The Young Women’s Conference included opportunities for students to meet female scientists, researchers, and potential mentors. In the morning, a panel discussion led by the Association for Women in Science convened female science writers, neuroscientists, and researchers.
In breakout sessions, students attended research talks by Sophia Gershman, president of Advanced Research Innovations in Science Education, Inc. and a collaborator at the PPPL, and Kamana Misra, president of the central New Jersey chapter of the Association of Women in Science (AWIS). The keynote talk was given by Jin Kim Montclare, an associate professor of Chemical and Biomolecular Engineering at New York University’s Tandon School of Engineering.
“They really need to meet these women, and talk to them, and to be exposed to these science careers,” said Ms. Hillyer, who emphasized the importance of role models for girls, especially those who demonstrate an interest in science. “I hope that they will feel inspired, so that they can continue to become students of STEM.”
At Matawan Aberdeen Middle School, Hillyer is also a science (STEAM) club advisor. She says 67 students showed up to the first meeting this year. Only 5 were girls, and she’s trying to change that. Now, she says, roughly 15 girls participate regularly.
At the conference, some of her students said that they’ve noticed a difference in how boys and girls their age feel about science. But most of Hillyer’s students agreed with Alana Hill, 13, who said she she hasn’t noticed a difference between whether girls are more or less interested in science than boys are — at least not yet.
“Well, right now in middle school, there’s not really a separation — yet,” said Hill. “But in high school, I’ve heard that there is. And boys get like, to do like — other things. And not a lot of girls participate and stuff.””
Ameera Alli, 14, said that she didn’t think there was much of a gender difference — at least when it comes to students who like science at the middle school level. “Although people may have their opinions about girls and boys and their differences in this field, it’s kind of the same now,” she said.
Faith Smith, 13, disagreed slightly. “Well now, a lot of girls and boys both do science. But not that many girls are interested,” she said. “But when they’re older, they can be,” she added, complicating the conversation.
Laura McConnon, 13, said that even though her classmates’ interest in science may seem not based on gender now, she predicts that in high school, her science classes will become more segregated, and more divided.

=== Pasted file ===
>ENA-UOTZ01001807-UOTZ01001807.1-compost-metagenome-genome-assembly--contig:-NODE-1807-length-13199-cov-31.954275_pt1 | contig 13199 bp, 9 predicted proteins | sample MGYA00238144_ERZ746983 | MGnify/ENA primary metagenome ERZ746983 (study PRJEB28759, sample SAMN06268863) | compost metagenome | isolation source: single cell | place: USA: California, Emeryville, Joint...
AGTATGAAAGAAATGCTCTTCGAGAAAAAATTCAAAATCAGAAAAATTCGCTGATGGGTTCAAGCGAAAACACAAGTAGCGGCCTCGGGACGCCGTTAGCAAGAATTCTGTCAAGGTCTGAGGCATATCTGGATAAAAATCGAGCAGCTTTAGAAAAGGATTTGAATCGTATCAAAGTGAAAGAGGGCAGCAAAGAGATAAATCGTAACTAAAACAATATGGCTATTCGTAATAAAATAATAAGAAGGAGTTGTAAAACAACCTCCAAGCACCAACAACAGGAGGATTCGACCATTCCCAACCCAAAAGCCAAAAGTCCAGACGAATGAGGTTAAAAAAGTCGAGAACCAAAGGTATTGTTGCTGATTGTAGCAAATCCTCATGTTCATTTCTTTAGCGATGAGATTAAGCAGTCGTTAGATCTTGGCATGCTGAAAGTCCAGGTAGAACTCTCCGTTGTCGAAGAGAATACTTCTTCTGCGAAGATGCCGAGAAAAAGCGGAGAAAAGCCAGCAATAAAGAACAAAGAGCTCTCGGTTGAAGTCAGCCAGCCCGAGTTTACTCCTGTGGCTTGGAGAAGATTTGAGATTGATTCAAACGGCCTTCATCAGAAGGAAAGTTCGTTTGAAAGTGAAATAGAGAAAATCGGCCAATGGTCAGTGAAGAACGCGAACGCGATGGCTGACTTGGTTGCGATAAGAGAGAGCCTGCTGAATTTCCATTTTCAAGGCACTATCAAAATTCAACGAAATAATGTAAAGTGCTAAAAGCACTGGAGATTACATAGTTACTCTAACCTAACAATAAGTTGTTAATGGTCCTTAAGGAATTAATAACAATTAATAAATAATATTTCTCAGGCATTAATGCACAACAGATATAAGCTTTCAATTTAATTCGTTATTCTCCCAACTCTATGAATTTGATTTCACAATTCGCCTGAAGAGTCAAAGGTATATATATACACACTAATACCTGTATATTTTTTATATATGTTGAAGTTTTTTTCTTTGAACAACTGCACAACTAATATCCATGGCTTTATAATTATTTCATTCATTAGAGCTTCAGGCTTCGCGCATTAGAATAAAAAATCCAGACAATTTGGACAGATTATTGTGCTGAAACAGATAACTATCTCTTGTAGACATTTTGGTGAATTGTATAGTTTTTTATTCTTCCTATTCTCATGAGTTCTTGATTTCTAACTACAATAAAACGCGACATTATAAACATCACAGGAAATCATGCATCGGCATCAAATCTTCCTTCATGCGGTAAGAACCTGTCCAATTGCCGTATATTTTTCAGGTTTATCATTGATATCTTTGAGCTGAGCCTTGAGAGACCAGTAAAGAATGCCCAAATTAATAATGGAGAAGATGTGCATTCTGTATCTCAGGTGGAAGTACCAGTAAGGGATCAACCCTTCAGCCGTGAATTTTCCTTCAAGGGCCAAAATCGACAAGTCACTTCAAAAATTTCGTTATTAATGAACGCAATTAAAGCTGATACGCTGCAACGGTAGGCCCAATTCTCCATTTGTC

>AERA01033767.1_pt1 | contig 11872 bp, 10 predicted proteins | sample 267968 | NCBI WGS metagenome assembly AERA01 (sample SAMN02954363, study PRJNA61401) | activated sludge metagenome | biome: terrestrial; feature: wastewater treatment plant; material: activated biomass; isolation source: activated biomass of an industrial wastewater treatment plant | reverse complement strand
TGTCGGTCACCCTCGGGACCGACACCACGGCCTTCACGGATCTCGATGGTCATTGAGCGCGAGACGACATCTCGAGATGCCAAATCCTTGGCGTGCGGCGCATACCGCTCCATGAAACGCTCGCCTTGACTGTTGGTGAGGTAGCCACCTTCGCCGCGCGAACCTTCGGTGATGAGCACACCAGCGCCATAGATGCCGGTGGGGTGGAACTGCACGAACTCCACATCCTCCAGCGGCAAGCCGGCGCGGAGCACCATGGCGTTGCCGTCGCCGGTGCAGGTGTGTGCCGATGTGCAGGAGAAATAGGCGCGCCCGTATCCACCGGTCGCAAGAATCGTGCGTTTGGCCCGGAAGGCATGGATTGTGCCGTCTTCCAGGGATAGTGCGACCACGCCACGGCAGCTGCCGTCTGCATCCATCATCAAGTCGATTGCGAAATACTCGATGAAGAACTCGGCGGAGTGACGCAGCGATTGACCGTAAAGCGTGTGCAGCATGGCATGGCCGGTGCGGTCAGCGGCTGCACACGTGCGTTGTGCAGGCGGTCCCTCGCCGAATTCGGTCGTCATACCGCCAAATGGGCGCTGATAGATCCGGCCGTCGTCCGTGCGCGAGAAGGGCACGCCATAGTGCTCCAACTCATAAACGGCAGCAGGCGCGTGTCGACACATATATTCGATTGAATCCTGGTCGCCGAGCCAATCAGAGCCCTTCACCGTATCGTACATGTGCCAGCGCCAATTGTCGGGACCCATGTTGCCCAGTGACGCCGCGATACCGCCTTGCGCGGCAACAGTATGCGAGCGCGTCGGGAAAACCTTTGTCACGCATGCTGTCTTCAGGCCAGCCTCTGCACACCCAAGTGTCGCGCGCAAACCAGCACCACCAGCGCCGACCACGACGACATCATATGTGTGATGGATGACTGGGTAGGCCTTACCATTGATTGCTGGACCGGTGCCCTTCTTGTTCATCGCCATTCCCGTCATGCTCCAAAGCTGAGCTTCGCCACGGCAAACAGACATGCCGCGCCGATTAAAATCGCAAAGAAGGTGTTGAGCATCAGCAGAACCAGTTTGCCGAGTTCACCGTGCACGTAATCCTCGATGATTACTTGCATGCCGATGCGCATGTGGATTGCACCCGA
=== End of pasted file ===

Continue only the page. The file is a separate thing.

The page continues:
“Right now, the boys and girls don’t really have an option whether they do science or not,” McConnon explained. “But in the future, I’d say there will be less girls who want to do that. And they’ll do like other things, instead of science.”
That said, several of Hillyer’s students at the PPPL’s Young Women’s Conference already see science careers are in their future.
Michelle Wong, 14, said, “I was excited to see everybody here who was excited about science, and what I can do in the future.” Giana Stahzione, 14, agreed: “I was most excited about learning about all of the careers I can do.”
Anna Caputo, 14, said that she thinks she wants to be a pharmacist. Science, she explained, has always been her “favorite subject.” Caputo arrived at the Frick Chemistry Laboratory with high expectations: ” I was excited about coming here because I would get a better look at how women found their place in the science field,” she said. “And it’ll help me figure out what I want to do when I’m older, and inspire me to work harder.”
At the conference, Caputo said she discovered something that she won’t forget: “How passionate someone can feel about their career … I feel that it will inspire us to talk and act the same way.” Caputo also felt motivated to go one step further: one day, she hopes to “you know, help others” and “try to inspire other people to go into a certain field — maybe not go into the certain one I’m going into, but just try a different one. Because there’s many different things you can go into with science, so many fields.”